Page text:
that can be processed to achieve an ASA of 1200. As 
higher ASA's are approached, however, black-and-white 
films lose shadow detail during developing. 

When taking underwater pictures with a flash or 
strobe, both the f-stop generated by the strobe or flash 
and the available light (f number registered on the 
light meter) must be considered. In this case, the aper- 
ture must be adjusted to accommodate the stronger of the 
two light sources or a flash distance must be selected 
that will equalize the natural and artificial light levels. 


Figure 8-24 

Lighting Arms and Brackets 

for Strobe Systems 

Section 8 

Top: Sea & Sea YS 100 TTL Strobe Insert: Sea & Sea Motormarine 

Hydro Vision International 
Photo Cobra Flash Arm 

Nikonos Speedlight SB-102 and SB-103 


Helix Aquaflush 28TTL Insert: Helix Universal Slave Strobe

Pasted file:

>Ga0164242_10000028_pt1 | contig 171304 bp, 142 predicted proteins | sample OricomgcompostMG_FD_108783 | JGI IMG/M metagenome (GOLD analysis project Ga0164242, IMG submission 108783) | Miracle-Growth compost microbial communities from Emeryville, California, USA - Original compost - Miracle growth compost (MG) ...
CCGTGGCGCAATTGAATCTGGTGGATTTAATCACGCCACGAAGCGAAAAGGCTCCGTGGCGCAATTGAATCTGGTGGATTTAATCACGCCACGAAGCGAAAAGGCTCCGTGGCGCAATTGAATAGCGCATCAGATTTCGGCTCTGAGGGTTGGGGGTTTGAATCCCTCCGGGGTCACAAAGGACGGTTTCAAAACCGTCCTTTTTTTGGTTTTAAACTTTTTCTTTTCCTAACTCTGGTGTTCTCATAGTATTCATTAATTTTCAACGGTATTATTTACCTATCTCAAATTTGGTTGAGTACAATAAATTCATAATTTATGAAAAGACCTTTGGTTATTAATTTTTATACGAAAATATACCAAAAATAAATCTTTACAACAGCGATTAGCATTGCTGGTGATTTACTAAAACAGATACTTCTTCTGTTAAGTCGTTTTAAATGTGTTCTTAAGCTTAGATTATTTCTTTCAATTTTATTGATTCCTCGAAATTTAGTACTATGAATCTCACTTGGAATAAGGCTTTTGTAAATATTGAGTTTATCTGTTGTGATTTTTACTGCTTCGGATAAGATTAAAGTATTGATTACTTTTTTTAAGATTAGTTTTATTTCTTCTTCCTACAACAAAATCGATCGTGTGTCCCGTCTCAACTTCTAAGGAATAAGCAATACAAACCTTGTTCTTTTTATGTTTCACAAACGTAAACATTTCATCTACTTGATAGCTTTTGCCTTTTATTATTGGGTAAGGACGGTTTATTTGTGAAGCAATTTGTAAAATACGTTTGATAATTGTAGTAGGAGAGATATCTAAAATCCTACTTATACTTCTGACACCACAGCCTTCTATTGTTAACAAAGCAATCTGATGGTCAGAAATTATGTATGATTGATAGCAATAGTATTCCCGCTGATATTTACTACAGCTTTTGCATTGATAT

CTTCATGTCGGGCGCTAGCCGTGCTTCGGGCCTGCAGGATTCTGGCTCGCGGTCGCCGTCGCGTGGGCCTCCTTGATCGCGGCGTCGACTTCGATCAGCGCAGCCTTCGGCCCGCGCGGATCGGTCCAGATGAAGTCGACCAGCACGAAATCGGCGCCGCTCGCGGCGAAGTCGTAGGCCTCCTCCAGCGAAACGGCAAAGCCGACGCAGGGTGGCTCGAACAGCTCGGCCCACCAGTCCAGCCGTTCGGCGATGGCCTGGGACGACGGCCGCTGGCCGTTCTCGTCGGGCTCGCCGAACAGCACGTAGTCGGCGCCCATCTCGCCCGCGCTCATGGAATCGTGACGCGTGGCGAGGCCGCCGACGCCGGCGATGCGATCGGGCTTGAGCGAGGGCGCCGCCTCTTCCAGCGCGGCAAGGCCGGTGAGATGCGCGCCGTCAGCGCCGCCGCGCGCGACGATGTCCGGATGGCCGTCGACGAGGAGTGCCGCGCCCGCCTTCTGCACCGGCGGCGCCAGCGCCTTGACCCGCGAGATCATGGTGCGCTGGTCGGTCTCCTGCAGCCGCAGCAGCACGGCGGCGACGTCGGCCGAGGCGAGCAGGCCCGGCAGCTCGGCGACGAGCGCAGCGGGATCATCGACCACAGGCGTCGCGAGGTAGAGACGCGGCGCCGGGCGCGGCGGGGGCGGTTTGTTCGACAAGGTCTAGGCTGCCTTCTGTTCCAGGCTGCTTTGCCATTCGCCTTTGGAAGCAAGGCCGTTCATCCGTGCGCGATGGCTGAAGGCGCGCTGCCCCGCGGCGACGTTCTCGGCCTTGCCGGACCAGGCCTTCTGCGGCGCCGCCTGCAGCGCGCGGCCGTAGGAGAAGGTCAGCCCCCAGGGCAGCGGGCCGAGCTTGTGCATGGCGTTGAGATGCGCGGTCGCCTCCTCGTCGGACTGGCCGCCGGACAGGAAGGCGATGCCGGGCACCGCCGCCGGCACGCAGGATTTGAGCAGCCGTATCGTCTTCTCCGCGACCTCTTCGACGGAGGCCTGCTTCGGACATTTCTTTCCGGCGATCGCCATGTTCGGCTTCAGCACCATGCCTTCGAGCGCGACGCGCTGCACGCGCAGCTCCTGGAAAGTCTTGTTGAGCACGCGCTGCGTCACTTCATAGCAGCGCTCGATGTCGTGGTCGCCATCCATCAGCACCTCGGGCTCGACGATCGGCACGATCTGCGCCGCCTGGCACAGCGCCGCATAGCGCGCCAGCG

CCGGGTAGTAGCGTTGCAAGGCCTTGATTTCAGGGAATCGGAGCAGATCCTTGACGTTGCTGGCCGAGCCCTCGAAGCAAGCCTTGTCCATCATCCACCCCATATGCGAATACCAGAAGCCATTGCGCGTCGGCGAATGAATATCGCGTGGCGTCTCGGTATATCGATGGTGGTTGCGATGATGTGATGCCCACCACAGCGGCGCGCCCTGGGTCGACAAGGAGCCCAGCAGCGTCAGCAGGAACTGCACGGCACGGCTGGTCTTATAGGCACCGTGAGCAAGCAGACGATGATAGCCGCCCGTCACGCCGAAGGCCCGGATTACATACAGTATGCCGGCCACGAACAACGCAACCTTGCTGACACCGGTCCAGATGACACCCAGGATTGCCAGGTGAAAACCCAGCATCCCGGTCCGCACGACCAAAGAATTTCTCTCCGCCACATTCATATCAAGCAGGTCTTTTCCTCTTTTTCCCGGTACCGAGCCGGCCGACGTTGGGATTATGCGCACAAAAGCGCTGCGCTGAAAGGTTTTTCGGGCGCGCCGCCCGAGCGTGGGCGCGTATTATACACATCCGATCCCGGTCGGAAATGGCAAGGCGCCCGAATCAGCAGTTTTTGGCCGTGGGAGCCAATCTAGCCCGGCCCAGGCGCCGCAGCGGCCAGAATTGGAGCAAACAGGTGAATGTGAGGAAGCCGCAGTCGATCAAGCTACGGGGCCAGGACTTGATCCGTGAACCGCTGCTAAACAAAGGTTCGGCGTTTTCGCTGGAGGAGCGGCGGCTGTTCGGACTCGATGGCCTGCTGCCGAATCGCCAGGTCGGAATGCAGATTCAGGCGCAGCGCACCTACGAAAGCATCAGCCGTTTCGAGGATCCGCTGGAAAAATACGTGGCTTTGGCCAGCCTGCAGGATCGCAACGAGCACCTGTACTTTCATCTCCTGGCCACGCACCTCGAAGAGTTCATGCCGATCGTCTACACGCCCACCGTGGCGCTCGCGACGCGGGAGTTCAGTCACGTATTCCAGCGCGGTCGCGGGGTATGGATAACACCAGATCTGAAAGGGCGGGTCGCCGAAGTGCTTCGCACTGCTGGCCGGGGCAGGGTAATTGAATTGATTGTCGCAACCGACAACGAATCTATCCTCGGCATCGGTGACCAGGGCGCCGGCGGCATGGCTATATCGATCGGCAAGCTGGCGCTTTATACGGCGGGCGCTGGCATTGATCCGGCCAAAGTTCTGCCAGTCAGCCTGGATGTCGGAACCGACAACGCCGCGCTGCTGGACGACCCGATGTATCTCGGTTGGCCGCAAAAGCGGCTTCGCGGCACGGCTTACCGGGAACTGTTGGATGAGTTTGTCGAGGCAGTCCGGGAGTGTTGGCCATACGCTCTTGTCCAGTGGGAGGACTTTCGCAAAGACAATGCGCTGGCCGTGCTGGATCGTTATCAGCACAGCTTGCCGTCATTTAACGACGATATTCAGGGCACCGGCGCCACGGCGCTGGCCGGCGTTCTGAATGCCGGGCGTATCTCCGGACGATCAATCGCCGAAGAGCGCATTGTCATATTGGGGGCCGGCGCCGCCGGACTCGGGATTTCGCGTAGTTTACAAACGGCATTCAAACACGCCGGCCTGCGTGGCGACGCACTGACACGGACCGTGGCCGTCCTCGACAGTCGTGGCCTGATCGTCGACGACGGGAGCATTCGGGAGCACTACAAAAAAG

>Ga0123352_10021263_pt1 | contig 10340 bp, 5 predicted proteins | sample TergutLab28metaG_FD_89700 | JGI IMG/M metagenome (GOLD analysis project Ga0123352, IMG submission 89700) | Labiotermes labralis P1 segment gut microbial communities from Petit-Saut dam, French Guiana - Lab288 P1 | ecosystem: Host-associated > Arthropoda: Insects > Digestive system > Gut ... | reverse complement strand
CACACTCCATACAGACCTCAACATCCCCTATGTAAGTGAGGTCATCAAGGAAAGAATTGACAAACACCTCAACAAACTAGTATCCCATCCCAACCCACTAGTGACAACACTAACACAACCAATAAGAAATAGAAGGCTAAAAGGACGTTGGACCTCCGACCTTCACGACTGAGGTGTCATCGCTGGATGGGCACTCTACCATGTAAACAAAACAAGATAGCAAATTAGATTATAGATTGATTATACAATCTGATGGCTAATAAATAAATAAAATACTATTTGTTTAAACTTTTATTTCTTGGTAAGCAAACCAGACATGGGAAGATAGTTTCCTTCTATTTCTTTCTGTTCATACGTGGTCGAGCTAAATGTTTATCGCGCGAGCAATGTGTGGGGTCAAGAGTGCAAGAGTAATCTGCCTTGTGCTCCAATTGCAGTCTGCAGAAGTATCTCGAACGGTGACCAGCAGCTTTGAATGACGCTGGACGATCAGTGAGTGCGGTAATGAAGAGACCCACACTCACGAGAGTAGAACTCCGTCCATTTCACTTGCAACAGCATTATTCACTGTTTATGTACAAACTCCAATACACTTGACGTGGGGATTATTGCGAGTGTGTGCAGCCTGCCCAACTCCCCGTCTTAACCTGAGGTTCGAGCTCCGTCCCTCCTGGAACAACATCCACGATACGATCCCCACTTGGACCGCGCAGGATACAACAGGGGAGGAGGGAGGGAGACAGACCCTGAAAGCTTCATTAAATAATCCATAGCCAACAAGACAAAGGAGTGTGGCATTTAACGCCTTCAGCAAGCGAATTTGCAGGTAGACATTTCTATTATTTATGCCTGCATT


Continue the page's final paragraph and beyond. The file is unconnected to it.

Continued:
Courtesy Sea & Sea, Hydro Vision International, Nikonos®, and Helix 

NOAA Diving Manual — October 1991 


Working Dive Procedures 

Table 8-10 

Still Films Suited 

for Underwater Use 

Film Type 







Eastman Kodak Ektachrome 64 




A medium-speed color slide film for 
general picture-taking purposes, e.g., 
macro, closeup, flash, available light 




Eastman Kodak Ektachrome 200 


A high-speed color slide film for 
general picture-taking purposes (e.g., 
deep available light) 




Eastman Kodak Ektachrome 400 


A very high-speed color slide film for 
general picture-taking purposes (e.g., 
deep available light) 


Eastman Kodak Kodachrome 25 


Moderate speed, daylight balanced 
(e.g., macro photography) 




Eastman Kodak Kodachrome 64 


A medium-speed color slide film for 
general picture-taking (e.g., closeup,